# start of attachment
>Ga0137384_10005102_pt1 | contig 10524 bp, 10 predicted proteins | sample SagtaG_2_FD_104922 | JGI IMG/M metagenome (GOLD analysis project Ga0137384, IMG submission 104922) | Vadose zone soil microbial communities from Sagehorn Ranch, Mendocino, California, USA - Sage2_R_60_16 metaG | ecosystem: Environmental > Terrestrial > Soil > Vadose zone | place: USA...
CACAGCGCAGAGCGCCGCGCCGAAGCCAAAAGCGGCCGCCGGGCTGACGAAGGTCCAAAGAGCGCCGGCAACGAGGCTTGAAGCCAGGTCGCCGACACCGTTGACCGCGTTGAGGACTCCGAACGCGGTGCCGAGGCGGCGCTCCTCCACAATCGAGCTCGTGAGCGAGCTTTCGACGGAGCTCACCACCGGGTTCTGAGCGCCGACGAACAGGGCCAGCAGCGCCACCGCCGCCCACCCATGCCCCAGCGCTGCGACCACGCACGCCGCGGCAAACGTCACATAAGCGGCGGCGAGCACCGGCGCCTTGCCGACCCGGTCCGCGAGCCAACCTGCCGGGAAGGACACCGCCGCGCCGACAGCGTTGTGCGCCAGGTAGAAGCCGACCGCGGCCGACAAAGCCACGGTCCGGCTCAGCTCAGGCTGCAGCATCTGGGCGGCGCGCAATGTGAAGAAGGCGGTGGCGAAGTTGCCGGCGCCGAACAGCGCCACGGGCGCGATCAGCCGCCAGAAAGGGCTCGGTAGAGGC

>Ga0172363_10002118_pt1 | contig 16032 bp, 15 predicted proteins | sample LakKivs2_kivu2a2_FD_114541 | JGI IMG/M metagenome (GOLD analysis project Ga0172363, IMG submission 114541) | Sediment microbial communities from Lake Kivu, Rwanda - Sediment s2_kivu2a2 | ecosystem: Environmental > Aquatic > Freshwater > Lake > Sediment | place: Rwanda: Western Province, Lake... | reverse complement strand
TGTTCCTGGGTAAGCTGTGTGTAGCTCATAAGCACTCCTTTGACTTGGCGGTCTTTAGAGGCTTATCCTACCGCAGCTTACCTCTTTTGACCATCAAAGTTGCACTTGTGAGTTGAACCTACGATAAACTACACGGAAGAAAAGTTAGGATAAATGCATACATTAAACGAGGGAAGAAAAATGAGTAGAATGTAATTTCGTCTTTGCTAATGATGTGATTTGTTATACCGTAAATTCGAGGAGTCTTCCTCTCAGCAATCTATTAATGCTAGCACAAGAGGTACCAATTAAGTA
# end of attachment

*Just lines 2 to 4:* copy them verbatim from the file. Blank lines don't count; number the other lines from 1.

CACAGCGCAGAGCGCCGCGCCGAAGCCAAAAGCGGCCGCCGGGCTGACGAAGGTCCAAAGAGCGCCGGCAACGAGGCTTGAAGCCAGGTCGCCGACACCGTTGACCGCGTTGAGGACTCCGAACGCGGTGCCGAGGCGGCGCTCCTCCACAATCGAGCTCGTGAGCGAGCTTTCGACGGAGCTCACCACCGGGTTCTGAGCGCCGACGAACAGGGCCAGCAGCGCCACCGCCGCCCACCCATGCCCCAGCGCTGCGACCACGCACGCCGCGGCAAACGTCACATAAGCGGCGGCGAGCACCGGCGCCTTGCCGACCCGGTCCGCGAGCCAACCTGCCGGGAAGGACACCGCCGCGCCGACAGCGTTGTGCGCCAGGTAGAAGCCGACCGCGGCCGACAAAGCCACGGTCCGGCTCAGCTCAGGCTGCAGCATCTGGGCGGCGCGCAATGTGAAGAAGGCGGTGGCGAAGTTGCCGGCGCCGAACAGCGCCACGGGCGCGATCAGCCGCCAGAAAGGGCTCGGTAGAGGC

>Ga0172363_10002118_pt1 | contig 16032 bp, 15 predicted proteins | sample LakKivs2_kivu2a2_FD_114541 | JGI IMG/M metagenome (GOLD analysis project Ga0172363, IMG submission 114541) | Sediment microbial communities from Lake Kivu, Rwanda - Sediment s2_kivu2a2 | ecosystem: Environmental > Aquatic > Freshwater > Lake > Sediment | place: Rwanda: Western Province, Lake... | reverse complement strand
TGTTCCTGGGTAAGCTGTGTGTAGCTCATAAGCACTCCTTTGACTTGGCGGTCTTTAGAGGCTTATCCTACCGCAGCTTACCTCTTTTGACCATCAAAGTTGCACTTGTGAGTTGAACCTACGATAAACTACACGGAAGAAAAGTTAGGATAAATGCATACATTAAACGAGGGAAGAAAAATGAGTAGAATGTAATTTCGTCTTTGCTAATGATGTGATTTGTTATACCGTAAATTCGAGGAGTCTTCCTCTCAGCAATCTATTAATGCTAGCACAAGAGGTACCAATTAAGTA